- Funding to prepare Mymetics' cold chain independent needle free mucosal virosome HIV vaccine candidate for clinical trials
- Collaboration with Texas Biomedical Research Institute and University of Louisiana at Lafayette
- Total award USD 8.5 million over 5 years, with USD 1.9 million budget in the first year
EPALINGES, Switzerland /PRNewswire/ -- Mymetics Corporation (OTCQB: MYMX), a pioneer and leader in the research and development of virosome-based vaccines against life threatening and life disabling diseases, announced today that the National Institutes of Health (NIH) has awarded Mymetics and Texas Biomedical Research Institute (Texas Biomed) a five-year grant for the project called "Cold Chain-independent, Needle-free Mucosal Virosomal Vaccine to Prevent HIV-1 Acquisition at Mucosal Levels".
The project has the objective to prepare Mymetics' promising HIV-1 vaccine candidate for clinical trials. The vaccine candidate is based upon Mymetics' virosomes, enveloped virus-like particles that display on their surface rationally designed HIV-1 antigens. The vaccine is created to induce protective mucosal antibodies acting as a frontline defense against sexual HIV transmission. An earlier formulation of the vaccine candidate has shown safety and immunogenicity in a Phase I clinical trial in healthy women. Two independent non-human primate studies demonstrated the safety and high efficacy of the virosome-based vaccine in Chinese and Indian-origin rhesus macaques against repeated low-dose intravaginal challenges with a monkey AIDS virus, a so-called tier 2 R5 SHIV that shares key biological features with transmitted forms of HIV-1. Mymetics recently finished a European Horizon 2020 funded project, where Mymetics developed adjuvanted new solid powder forms of the vaccine, which can be directly administered to mucosal tissues (nose, sublingual or oral) without needles and that do not depend on refrigeration, which makes the new vaccine attractive for the developing world where AIDS is at epidemic levels.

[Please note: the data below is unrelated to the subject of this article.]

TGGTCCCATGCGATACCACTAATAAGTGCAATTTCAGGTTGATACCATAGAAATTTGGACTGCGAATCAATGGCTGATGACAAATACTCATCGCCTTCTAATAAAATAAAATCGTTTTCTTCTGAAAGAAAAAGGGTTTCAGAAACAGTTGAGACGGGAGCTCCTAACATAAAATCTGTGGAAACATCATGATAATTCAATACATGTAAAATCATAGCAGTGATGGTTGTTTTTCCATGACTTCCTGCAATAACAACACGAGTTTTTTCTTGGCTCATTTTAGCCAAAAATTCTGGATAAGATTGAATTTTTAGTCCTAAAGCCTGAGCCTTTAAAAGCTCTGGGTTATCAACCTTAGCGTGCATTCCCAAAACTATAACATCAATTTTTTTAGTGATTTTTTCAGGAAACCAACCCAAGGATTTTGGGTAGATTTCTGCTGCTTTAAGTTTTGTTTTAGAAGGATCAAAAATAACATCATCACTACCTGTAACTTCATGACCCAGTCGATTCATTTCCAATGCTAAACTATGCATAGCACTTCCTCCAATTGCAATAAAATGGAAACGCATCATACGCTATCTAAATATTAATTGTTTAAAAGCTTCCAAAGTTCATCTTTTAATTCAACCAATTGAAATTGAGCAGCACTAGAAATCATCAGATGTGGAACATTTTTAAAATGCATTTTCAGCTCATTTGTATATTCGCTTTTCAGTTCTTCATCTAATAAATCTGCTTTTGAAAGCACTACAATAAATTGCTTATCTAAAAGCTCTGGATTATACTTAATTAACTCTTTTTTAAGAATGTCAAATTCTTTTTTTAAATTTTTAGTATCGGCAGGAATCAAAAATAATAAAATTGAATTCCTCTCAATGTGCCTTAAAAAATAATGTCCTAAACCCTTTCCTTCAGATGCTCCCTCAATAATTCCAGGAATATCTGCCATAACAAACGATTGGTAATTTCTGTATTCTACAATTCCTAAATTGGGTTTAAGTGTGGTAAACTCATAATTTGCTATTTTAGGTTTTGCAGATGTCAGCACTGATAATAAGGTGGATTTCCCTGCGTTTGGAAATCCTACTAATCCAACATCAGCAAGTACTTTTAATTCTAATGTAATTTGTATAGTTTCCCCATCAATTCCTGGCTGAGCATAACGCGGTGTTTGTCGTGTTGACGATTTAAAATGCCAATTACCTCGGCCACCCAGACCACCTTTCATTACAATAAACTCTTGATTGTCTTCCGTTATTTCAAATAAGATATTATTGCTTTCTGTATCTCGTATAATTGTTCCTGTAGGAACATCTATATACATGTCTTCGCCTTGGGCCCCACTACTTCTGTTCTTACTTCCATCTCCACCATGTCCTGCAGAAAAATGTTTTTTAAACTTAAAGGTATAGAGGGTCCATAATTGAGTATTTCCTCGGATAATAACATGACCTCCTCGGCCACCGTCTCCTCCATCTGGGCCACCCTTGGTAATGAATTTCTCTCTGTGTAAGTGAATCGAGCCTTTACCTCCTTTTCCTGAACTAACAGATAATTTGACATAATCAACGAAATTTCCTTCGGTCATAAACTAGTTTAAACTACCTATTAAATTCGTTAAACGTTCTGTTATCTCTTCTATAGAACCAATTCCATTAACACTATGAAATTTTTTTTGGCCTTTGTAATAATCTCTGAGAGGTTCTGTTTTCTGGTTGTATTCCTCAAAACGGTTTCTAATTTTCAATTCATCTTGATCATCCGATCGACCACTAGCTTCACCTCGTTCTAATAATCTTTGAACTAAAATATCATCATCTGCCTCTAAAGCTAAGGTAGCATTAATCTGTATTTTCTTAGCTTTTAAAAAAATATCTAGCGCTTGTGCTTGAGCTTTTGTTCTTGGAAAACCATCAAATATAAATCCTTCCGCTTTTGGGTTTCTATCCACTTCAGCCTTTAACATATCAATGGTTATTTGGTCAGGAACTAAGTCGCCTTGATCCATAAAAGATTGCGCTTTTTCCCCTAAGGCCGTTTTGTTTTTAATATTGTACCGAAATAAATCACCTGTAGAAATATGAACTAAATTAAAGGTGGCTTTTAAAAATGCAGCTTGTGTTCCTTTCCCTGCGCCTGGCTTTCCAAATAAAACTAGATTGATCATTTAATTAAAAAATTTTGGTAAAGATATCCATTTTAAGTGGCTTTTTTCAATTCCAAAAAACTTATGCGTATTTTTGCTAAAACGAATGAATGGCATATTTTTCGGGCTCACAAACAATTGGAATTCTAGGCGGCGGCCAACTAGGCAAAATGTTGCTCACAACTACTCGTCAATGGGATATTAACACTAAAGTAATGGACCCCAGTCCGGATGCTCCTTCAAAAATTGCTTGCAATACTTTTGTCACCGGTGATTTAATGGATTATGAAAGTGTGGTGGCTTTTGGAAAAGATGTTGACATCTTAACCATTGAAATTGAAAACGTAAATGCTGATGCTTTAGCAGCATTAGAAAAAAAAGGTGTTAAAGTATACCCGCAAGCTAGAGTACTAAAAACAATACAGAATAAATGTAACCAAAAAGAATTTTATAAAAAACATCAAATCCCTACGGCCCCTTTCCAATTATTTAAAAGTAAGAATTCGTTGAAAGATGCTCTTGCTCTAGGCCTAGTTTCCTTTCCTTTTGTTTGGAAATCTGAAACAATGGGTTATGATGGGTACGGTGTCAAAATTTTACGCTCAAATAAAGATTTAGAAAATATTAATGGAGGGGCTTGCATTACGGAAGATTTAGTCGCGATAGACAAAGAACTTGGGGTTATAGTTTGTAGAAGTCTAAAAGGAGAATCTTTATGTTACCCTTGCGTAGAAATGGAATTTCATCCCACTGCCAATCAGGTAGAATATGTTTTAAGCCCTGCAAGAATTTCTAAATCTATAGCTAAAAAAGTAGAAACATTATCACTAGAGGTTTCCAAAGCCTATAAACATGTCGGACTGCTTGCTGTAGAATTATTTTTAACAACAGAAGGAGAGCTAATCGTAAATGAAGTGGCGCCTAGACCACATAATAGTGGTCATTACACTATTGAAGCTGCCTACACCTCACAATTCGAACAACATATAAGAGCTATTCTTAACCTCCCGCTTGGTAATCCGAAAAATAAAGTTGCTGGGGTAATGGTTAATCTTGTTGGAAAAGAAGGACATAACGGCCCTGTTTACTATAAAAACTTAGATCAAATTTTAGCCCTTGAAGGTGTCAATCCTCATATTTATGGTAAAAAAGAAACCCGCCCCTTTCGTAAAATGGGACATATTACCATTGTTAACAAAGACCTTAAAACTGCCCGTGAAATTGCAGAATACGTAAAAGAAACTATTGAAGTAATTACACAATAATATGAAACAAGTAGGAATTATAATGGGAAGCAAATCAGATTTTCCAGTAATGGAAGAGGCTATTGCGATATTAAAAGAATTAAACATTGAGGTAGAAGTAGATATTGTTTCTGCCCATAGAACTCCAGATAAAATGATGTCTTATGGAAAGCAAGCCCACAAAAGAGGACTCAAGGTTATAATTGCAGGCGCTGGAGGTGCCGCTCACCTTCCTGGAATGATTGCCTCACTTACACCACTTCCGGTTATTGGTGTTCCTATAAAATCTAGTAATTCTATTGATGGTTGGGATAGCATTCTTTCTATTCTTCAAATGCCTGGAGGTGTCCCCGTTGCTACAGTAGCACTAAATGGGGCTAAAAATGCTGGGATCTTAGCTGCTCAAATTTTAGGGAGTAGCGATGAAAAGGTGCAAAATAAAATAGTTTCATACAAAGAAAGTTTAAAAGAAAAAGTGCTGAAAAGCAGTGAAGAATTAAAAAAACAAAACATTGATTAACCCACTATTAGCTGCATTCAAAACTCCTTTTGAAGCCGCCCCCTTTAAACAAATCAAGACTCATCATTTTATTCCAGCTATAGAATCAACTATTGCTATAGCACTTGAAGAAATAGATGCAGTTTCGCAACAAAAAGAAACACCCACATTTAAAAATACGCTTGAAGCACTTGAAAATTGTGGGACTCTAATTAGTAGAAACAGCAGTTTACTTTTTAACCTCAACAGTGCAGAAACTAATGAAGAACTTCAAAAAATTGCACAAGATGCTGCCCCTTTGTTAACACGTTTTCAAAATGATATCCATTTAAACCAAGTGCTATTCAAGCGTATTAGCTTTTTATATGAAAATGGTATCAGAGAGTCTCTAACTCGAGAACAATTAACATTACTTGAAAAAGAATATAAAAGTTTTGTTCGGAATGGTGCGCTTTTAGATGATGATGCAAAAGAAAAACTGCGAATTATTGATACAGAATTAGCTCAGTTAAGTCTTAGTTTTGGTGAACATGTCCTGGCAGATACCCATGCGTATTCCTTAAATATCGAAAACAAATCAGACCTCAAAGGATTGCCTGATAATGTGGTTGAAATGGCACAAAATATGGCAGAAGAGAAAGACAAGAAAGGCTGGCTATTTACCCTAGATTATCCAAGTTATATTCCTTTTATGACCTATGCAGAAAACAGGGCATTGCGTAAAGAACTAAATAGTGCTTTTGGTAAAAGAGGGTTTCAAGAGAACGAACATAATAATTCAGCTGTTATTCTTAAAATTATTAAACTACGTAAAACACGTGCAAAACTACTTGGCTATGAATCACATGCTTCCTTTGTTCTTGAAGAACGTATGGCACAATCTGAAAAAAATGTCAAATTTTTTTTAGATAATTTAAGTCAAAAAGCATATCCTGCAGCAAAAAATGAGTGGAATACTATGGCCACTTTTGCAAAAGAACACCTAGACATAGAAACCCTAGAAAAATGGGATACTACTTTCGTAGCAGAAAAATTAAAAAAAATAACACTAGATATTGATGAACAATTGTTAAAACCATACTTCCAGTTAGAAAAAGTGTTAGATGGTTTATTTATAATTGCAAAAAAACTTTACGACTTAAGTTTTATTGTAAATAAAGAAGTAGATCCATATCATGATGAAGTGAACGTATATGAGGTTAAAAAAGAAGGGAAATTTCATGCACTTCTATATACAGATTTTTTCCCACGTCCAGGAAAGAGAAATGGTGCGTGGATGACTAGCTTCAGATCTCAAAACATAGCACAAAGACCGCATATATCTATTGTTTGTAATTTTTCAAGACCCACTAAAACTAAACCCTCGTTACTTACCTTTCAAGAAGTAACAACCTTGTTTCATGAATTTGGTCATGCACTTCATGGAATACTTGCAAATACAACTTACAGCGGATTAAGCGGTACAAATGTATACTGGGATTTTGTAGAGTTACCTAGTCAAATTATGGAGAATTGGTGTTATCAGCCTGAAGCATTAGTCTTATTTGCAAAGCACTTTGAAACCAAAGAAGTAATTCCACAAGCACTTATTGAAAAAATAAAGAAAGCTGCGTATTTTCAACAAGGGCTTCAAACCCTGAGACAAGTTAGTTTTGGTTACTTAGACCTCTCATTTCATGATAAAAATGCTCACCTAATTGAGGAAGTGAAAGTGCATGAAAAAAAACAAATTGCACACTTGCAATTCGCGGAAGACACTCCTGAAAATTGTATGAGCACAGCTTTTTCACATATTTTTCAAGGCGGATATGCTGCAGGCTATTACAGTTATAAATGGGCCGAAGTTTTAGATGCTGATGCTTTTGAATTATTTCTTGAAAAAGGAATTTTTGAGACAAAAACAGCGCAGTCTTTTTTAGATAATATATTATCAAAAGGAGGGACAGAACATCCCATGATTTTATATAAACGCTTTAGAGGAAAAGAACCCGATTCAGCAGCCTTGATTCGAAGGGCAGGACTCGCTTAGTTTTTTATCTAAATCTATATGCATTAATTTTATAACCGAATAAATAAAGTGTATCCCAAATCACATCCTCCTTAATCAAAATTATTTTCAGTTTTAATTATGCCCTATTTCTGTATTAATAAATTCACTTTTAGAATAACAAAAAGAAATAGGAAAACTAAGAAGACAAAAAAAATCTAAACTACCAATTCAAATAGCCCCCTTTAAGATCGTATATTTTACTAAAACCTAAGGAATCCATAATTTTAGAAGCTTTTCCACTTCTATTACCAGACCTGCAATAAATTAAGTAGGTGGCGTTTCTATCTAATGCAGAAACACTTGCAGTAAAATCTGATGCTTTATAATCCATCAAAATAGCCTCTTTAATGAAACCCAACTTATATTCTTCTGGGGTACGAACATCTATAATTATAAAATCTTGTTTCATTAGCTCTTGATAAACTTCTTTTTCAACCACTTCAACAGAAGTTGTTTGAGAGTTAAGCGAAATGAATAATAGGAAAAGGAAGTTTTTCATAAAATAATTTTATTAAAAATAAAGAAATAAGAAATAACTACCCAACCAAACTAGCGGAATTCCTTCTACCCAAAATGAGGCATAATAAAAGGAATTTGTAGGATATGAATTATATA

"We are excited to collaborate with Mymetics and our partners on a promising AIDS vaccine candidate that seeks to induce protective immune defenses at mucosal barriers – where HIV-1 first enters the body during sexual transmission of HIV-1. The new joint project complements our basic research, where we demonstrated potent protection with mucosal antibodies administered to rhesus macaques," said Professor and Director of the Texas Biomed AIDS Program, Dr. Ruth Ruprecht, who serves as Principal Investigator together with Dr. Sylvain Fleury, CSO of Mymetics Corporation.
"We are extremely grateful for the trust and support from the NIH for our project, it will enable the continued progress of our cold chain, independent virosome based HIV vaccine candidate," Ronald Kempers, CEO of Mymetics, stated. "We will be able to prepare it for clinical trials in collaboration with world leading HIV scientists from the University of Louisiana at Lafayette and our longstanding partner Texas Biomed."
The project will start on May 1, 2019 and is planned for five years. It is co-led by Drs. Ruprecht and Fleury and includes subawards to Dr. François Villinger of the University of Louisiana at Lafayette, and Dr. Sarah Ratcliffe of the University of Virginia. First results are expected to be reported in 2020.
Mymetics Corporation (OTCQB: MYMX) is a Swiss based biotechnology company, with a research lab in the Netherlands, focused on the development of next-generation preventative vaccines for infectious and life disabling diseases. It currently has several vaccines in its pipeline: HIV-1/AIDS, intra-nasal Influenza, malaria, Chikungunya and the RSV vaccine in addition to several ongoing collaborative projects in the field of allergy and oncology Immunotherapy.
Mymetics' core technology and expertise are in the use of virosomes, lipid-based carriers containing functional fusion viral proteins and natural membrane proteins, in combination with rationally designed antigen and adjuvants. For further information, please visit www.mymetics.com.
About NIH and NIAID
This research is being supported by the National Institute of Allergy and Infectious Diseases of the National Institutes of Health under Award Number U19AI142636. The content is solely the responsibility of the authors and does not necessarily represent the official views of the National Institutes of Health.
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